Disney Plus announces crackdown on password sharing in Canada

  • Post by: Admin
  • Sep 30 2023

These days, password sharing crackdowns are becoming more and more common in the streaming world

Disney Plus' updated Canadian Subscriber Agreement states that users cannot share a subscription outside of their household unless their account tier allows it. Violations could result in Disney Plus limiting or terminating service. According to the streamer's help center, "household" includes the collection of devices connected to a subscriber's primary residence and used by the people living there.

These password sharing restrictions are part of several updates to the Disney Plus Subscriber Agreement, scheduled to take effect for most Canadian users on November 1st. Annual subscribers in Quebec could see the changes a little later, depending on their billing cycle - and users who change their plan before November 1 will have the updates applied immediately, this week's email said.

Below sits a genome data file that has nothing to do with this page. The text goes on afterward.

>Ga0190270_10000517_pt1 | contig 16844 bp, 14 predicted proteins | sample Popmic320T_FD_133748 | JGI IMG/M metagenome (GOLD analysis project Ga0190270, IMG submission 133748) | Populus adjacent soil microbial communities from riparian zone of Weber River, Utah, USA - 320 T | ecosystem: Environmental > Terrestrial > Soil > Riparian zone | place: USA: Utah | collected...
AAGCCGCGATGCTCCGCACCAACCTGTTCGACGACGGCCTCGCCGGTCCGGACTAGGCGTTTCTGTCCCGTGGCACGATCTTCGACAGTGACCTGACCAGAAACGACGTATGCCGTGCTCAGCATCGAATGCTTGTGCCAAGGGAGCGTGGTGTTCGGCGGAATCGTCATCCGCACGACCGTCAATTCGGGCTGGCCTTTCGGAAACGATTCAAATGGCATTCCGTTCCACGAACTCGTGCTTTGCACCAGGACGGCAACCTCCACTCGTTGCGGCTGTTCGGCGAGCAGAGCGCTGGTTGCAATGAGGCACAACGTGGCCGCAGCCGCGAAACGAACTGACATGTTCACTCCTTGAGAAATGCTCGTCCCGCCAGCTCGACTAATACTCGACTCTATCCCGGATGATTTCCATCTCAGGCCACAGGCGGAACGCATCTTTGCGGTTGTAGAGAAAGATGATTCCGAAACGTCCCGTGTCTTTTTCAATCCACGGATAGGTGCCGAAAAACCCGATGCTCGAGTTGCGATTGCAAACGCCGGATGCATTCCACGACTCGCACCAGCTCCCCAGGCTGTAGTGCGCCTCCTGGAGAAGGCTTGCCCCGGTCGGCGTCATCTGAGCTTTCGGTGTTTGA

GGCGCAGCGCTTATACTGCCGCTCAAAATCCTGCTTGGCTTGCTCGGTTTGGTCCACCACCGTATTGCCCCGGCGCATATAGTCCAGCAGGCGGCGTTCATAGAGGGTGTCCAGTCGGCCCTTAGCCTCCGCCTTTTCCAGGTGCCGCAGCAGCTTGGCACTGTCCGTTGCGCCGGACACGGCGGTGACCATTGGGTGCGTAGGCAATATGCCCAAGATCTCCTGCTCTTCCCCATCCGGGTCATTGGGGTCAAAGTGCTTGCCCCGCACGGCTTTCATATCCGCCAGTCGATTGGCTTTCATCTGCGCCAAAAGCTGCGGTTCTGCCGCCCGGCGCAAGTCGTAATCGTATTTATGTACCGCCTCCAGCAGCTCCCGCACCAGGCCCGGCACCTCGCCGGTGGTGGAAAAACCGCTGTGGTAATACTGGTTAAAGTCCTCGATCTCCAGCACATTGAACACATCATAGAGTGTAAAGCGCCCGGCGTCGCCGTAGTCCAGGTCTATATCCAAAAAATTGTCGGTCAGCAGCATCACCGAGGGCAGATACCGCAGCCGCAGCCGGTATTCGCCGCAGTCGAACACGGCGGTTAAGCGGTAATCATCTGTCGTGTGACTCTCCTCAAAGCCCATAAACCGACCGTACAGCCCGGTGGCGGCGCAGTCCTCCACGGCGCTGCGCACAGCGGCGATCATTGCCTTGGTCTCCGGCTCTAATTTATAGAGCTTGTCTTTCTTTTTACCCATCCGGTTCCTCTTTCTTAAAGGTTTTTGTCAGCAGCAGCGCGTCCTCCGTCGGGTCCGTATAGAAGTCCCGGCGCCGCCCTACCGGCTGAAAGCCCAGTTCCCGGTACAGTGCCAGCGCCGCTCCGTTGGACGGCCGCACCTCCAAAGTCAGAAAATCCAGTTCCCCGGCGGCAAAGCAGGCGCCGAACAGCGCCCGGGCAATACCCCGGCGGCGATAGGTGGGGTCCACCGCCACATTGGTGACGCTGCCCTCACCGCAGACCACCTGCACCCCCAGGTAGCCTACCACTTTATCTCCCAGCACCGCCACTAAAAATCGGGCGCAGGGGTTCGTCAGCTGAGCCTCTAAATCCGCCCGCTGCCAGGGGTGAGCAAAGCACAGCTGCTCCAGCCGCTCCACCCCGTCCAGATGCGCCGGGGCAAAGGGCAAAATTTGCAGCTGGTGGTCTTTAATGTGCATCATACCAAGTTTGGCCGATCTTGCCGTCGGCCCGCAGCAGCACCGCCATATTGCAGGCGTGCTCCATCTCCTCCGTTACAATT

As announced back in August, November 1st is also the day that Disney Plus will launch ad-supported tiered offerings in both Canada and select European markets. The Disney Plus advertising tier has been available in the USA since December 2022.

It is unclear when or if similar budget restructuring might occur outside Canada. A Disney Plus spokesperson did not provide further details when contacted by The Associated Press.

In a conference call last month, Walt Disney Co. CEO Bob Iger pledged to make his streaming services profitable — particularly through a planned price increase for his ad-free Disney+ and Hulu plans in the U.S. in October and an expected crackdown on the extend password sharing until next year.

At the time, Iger did not provide details about the crackdown on password sharing, other than to say that Disney could reap some benefits in 2024, although he added that the work "may not be complete" this year and that Disney did not predict how many password sharers would switch to paid subscriptions.

New streaming restrictions go far beyond Disney. Netflix, for example, made headlines when it cracked down on password sharing. In the US, Freeload viewers now have to open their own account unless a subscriber on a Standard or Premium plan agrees to pay an $8 monthly surcharge to allow more people from different households to watch to enable.